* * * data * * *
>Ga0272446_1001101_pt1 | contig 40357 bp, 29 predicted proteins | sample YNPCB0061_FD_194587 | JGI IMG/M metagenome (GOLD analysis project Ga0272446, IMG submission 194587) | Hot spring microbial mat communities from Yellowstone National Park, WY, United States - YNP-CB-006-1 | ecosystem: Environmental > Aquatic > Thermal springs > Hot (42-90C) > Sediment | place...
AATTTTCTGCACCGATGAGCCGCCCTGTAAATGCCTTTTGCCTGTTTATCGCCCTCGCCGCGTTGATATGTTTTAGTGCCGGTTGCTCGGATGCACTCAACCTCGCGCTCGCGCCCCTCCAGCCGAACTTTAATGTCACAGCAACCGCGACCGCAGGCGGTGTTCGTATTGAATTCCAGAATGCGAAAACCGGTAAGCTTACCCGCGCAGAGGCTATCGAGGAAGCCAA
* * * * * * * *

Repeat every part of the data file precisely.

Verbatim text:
>Ga0272446_1001101_pt1 | contig 40357 bp, 29 predicted proteins | sample YNPCB0061_FD_194587 | JGI IMG/M metagenome (GOLD analysis project Ga0272446, IMG submission 194587) | Hot spring microbial mat communities from Yellowstone National Park, WY, United States - YNP-CB-006-1 | ecosystem: Environmental > Aquatic > Thermal springs > Hot (42-90C) > Sediment | place...
AATTTTCTGCACCGATGAGCCGCCCTGTAAATGCCTTTTGCCTGTTTATCGCCCTCGCCGCGTTGATATGTTTTAGTGCCGGTTGCTCGGATGCACTCAACCTCGCGCTCGCGCCCCTCCAGCCGAACTTTAATGTCACAGCAACCGCGACCGCAGGCGGTGTTCGTATTGAATTCCAGAATGCGAAAACCGGTAAGCTTACCCGCGCAGAGGCTATCGAGGAAGCCAA